Today yet another feasting idea rose to the surface of a conversation making it clear that not only is "feasting at Christ's open table" at the heart of my theology, but it might also need to become part of the core of my ministry in this community. 

Last week, after feasting with our children for our birthdays, daughter number one said, "You know, Dad, not that I need to tell you more what you should do at church but... (always the ubiquitous BUT) what do you think about hosting a free community feast - with fancy china and the whole nine yards - once each quarter?  Nothing to do with worship - hosted at the church - but just a chance for people to be together and return thanks?"  And when I said, "Are you telling me that after TALKING about feasting for so many years - and discussing it theologically - I should just DO it?"

She smiled her beautiful and sincere smile and said, "Well, yeah... and know what else?  I would come and help you with it!"  OMG, I wanted to cry tears of gratitude right on the spot - I have BIG Irish emotions sometimes, right? - but I just said, "I think that makes a truckload of sense.  Let me see what I can work on, ok?"  And she just nodded.

Then today, telling one of my dear friends and colleagues about our recent trip to Istanbul, HE said, "So how are you thinking about working with the immigrant and foreign students who are all over the place at our local community college?  Your international focus - pulse your worship and commitment to the arts - is a natural:  what are you doing?"  And when I said, "Not very much..." he challenged me to think bigger. And it hit me:  a hundred years ago local congregations used to reach out to out-of-town students by sponsoring/welcoming them into their homes during the holidays.  Why not reclaim that?  And then ask the student to work with me on an art/music show about their experience in the US?  To which he said,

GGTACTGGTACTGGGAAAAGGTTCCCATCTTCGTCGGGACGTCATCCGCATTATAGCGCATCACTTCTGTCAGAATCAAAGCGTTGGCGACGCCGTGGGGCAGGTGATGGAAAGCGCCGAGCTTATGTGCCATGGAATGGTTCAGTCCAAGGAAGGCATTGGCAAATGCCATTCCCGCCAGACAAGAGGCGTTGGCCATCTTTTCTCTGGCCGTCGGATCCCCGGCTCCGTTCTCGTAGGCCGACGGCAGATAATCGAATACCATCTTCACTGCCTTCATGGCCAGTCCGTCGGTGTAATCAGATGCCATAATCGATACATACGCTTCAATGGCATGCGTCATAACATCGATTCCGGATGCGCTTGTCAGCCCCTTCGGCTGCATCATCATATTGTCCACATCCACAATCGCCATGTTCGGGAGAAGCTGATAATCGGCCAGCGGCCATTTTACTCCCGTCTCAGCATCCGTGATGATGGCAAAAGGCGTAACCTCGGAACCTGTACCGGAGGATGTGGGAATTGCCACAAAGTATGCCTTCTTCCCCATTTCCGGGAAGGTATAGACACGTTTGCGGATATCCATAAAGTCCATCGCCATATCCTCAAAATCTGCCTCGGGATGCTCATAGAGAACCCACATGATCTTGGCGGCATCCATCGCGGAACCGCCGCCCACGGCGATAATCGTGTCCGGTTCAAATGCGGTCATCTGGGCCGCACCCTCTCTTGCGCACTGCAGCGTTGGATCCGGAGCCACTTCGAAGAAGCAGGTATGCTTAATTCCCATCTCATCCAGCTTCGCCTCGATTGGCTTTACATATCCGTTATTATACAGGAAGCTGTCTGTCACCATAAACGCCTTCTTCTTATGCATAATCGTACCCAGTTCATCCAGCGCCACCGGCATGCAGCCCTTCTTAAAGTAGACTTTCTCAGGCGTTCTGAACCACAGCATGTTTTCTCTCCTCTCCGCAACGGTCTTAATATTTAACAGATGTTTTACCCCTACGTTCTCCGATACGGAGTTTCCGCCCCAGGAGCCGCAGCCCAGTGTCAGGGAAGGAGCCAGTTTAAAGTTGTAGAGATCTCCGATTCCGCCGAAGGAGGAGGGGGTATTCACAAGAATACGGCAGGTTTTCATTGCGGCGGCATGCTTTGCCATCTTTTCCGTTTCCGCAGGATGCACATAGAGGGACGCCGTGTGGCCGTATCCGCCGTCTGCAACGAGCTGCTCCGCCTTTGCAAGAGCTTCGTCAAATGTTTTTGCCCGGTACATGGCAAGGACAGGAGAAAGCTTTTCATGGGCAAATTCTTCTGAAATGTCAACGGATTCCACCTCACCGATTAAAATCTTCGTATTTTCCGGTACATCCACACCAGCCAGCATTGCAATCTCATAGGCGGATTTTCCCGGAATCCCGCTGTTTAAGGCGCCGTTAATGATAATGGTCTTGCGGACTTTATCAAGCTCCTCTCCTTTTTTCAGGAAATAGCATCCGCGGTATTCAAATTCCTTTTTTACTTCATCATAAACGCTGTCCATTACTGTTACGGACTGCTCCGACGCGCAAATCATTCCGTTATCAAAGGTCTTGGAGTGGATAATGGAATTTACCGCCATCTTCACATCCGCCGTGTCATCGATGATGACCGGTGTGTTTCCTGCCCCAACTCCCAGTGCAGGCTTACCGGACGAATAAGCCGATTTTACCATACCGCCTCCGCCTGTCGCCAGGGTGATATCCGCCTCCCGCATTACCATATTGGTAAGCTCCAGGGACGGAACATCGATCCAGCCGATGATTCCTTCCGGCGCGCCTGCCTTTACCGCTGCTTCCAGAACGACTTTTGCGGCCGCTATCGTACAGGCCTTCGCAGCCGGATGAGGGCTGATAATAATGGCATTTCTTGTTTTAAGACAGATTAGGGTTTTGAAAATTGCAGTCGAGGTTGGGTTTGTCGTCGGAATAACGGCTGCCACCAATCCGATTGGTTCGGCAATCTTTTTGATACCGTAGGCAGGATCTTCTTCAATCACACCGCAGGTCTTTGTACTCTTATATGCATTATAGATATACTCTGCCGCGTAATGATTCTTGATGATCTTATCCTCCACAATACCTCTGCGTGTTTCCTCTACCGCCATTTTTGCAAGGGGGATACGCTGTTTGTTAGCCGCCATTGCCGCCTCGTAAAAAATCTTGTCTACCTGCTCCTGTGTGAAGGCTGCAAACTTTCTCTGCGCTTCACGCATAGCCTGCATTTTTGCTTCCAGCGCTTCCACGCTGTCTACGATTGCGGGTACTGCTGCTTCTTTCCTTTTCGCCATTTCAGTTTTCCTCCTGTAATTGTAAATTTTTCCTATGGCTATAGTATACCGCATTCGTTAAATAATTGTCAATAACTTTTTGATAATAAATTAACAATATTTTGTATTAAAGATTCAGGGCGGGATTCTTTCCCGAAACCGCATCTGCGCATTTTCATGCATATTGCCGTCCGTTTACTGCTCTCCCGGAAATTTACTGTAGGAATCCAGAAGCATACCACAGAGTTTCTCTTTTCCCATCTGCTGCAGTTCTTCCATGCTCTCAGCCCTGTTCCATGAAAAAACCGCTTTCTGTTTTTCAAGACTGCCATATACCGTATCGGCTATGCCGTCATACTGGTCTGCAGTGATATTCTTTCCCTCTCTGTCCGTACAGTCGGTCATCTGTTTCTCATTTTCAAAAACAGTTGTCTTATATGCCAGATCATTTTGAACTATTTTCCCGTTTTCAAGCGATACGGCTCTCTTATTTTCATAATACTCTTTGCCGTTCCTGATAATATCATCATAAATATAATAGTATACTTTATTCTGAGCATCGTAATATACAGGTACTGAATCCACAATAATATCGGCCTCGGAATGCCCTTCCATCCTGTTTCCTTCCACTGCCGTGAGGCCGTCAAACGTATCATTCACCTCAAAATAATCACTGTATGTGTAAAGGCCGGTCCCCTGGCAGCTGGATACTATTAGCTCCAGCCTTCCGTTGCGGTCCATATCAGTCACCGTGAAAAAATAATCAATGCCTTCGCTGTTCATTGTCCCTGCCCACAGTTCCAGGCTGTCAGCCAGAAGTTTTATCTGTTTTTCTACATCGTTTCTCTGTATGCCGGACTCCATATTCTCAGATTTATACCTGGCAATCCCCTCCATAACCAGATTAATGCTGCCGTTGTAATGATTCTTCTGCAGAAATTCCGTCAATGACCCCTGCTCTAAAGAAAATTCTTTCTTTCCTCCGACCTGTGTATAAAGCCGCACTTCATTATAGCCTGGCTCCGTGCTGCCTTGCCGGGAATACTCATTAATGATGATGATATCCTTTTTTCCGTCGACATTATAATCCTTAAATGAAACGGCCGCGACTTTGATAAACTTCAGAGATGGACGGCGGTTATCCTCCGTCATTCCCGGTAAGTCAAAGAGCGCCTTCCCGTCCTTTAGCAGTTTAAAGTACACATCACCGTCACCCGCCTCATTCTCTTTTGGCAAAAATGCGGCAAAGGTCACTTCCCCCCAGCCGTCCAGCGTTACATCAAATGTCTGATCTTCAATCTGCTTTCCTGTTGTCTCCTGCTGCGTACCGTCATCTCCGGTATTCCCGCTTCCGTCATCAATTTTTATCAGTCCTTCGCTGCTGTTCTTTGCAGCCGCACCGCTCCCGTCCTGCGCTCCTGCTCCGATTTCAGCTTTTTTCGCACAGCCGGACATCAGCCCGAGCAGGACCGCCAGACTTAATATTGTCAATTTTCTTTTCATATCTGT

"THAT, my man, is JUST what is missing!"

For the past four years we have been learning about hospitality - and feasting - and I wonder if now isn't the time for all this learning and work to start bearing bold and radical fruit?  My other daughter, the great family baker, is another inspiration.  And thinking about her led me to this poem by Joy Mead:

Because bread won't be hurried
we have to learn to let be,
to do nothing, to be patient,
to wait for the proving.
Because bread won't be hurried
and is a life and death process,
we find out in its making
that time is not a line
but a cycle of ends and beginnings,
rhythms and seasons,
growth and death,
celebration and mourning,
work and rest,
eating and fasting,
because bread won't be hurried.

In a pyramid in Egypt
a few grains of what
lay surrounded by death
- dormant for thousands of years.
They waited quietly
until the time was right,
until the life impulse
was awakened by the good earth,
warmed by the sun
and ready to dance
in bread tomorrow.

The feast - the Eucharist - baking bread - and making music all make sense in our faith community.  They all make use of my gifts and commitments, too:  man, are things starting to come together?  Maya Angelou's most recent book, Hallelujah: The Welcome Table, cuts to the chase like this:

Food served is always more than just food served. That is to say, it is more than just fuel for the body. Depending upon who has prepared the food and who has served it and with what spirit, it can uplift the--and around the world, in every culture, food is used to flirt, to be coy, a raise in the employment or to search for employment. It can bring warring factions together.

Food can be used to apologize. So I use it with my respect for the ingredients and I love that it is--there's a science in cooking. I love knowing what heat under certain circumstances will do to certain foods. And then I love preparing it carefully and presenting it beautifully and sharing it generously with my table mates. You know, people are talking, aba dabba, dabba, dabba, and then they swallow something and there's--then someone says, `Mm, mm, mmm,' and I know I've put--I mixed things just right!


Black Pete said…
Maybe we should learn ourselves to be the bread of life for others?
RJ said…
Amen to that...!

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